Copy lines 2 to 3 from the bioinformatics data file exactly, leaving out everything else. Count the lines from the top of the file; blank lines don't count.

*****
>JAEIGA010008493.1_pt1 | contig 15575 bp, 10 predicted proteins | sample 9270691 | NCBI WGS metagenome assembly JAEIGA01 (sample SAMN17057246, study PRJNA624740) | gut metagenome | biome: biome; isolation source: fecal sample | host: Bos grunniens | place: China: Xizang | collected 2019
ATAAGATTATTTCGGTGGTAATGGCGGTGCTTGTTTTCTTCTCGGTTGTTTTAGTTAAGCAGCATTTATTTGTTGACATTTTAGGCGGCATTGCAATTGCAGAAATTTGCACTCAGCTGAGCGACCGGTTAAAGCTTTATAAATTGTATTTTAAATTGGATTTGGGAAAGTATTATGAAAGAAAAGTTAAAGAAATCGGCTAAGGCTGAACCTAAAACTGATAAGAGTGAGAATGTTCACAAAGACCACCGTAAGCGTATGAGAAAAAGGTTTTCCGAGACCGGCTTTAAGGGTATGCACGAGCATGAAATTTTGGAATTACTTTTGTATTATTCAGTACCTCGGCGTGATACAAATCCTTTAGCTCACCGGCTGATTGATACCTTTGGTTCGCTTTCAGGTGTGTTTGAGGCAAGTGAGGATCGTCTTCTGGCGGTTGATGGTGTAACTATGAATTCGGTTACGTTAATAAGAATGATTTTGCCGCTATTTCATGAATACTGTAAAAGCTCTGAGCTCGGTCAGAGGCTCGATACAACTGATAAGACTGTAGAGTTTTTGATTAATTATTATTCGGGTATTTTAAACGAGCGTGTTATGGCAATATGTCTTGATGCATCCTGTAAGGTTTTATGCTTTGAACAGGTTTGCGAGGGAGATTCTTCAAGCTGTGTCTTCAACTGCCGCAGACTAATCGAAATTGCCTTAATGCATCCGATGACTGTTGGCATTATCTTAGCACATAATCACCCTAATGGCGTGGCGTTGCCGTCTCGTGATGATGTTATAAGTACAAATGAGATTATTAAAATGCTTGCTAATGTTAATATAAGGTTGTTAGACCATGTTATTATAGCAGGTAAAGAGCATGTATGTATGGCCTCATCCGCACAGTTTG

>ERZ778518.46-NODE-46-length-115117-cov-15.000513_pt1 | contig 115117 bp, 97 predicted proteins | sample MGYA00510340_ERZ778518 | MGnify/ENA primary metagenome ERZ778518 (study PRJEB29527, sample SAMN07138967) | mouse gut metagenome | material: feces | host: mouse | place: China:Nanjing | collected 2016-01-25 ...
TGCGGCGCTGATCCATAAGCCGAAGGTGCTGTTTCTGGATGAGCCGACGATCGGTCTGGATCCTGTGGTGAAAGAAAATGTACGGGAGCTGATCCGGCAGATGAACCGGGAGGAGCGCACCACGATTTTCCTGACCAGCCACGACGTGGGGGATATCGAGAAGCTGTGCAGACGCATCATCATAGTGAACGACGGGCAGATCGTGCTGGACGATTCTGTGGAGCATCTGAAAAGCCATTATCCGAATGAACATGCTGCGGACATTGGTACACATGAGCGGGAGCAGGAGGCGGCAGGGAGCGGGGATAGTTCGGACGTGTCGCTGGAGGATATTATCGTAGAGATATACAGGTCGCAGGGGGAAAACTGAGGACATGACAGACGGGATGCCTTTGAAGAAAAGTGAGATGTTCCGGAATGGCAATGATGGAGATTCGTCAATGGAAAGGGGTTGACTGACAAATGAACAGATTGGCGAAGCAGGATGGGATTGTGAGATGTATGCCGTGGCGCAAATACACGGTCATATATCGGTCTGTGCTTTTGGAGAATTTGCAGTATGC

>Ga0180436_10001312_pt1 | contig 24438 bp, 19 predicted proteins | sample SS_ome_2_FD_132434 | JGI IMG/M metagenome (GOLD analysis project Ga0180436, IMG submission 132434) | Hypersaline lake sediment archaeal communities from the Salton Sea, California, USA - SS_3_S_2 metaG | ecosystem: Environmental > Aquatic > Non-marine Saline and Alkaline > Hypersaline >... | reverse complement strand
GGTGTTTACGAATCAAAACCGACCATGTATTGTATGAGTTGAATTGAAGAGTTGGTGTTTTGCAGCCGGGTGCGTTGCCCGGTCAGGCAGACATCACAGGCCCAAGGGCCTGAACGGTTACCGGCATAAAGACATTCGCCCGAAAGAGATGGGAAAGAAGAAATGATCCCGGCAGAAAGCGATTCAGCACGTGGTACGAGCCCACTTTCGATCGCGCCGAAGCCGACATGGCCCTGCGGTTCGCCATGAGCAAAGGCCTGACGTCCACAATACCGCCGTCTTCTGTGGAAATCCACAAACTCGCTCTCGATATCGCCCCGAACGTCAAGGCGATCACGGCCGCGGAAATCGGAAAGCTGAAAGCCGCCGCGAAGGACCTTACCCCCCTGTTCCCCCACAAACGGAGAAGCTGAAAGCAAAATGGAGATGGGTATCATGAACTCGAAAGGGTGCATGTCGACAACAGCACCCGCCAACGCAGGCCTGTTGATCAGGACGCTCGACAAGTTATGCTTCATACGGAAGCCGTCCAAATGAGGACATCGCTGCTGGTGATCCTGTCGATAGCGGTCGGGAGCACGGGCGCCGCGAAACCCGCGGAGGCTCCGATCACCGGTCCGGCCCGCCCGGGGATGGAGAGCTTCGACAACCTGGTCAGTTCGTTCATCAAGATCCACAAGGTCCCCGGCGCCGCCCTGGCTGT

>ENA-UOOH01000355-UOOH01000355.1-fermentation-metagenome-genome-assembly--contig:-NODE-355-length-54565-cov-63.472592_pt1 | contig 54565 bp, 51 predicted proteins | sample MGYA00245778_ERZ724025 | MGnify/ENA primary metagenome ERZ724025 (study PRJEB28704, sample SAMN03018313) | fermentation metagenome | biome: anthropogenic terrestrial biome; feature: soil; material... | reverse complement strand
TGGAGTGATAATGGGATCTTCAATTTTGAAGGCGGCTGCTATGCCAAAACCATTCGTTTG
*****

ATAAGATTATTTCGGTGGTAATGGCGGTGCTTGTTTTCTTCTCGGTTGTTTTAGTTAAGCAGCATTTATTTGTTGACATTTTAGGCGGCATTGCAATTGCAGAAATTTGCACTCAGCTGAGCGACCGGTTAAAGCTTTATAAATTGTATTTTAAATTGGATTTGGGAAAGTATTATGAAAGAAAAGTTAAAGAAATCGGCTAAGGCTGAACCTAAAACTGATAAGAGTGAGAATGTTCACAAAGACCACCGTAAGCGTATGAGAAAAAGGTTTTCCGAGACCGGCTTTAAGGGTATGCACGAGCATGAAATTTTGGAATTACTTTTGTATTATTCAGTACCTCGGCGTGATACAAATCCTTTAGCTCACCGGCTGATTGATACCTTTGGTTCGCTTTCAGGTGTGTTTGAGGCAAGTGAGGATCGTCTTCTGGCGGTTGATGGTGTAACTATGAATTCGGTTACGTTAATAAGAATGATTTTGCCGCTATTTCATGAATACTGTAAAAGCTCTGAGCTCGGTCAGAGGCTCGATACAACTGATAAGACTGTAGAGTTTTTGATTAATTATTATTCGGGTATTTTAAACGAGCGTGTTATGGCAATATGTCTTGATGCATCCTGTAAGGTTTTATGCTTTGAACAGGTTTGCGAGGGAGATTCTTCAAGCTGTGTCTTCAACTGCCGCAGACTAATCGAAATTGCCTTAATGCATCCGATGACTGTTGGCATTATCTTAGCACATAATCACCCTAATGGCGTGGCGTTGCCGTCTCGTGATGATGTTATAAGTACAAATGAGATTATTAAAATGCTTGCTAATGTTAATATAAGGTTGTTAGACCATGTTATTATAGCAGGTAAAGAGCATGTATGTATGGCCTCATCCGCACAGTTTG

>ERZ778518.46-NODE-46-length-115117-cov-15.000513_pt1 | contig 115117 bp, 97 predicted proteins | sample MGYA00510340_ERZ778518 | MGnify/ENA primary metagenome ERZ778518 (study PRJEB29527, sample SAMN07138967) | mouse gut metagenome | material: feces | host: mouse | place: China:Nanjing | collected 2016-01-25 ...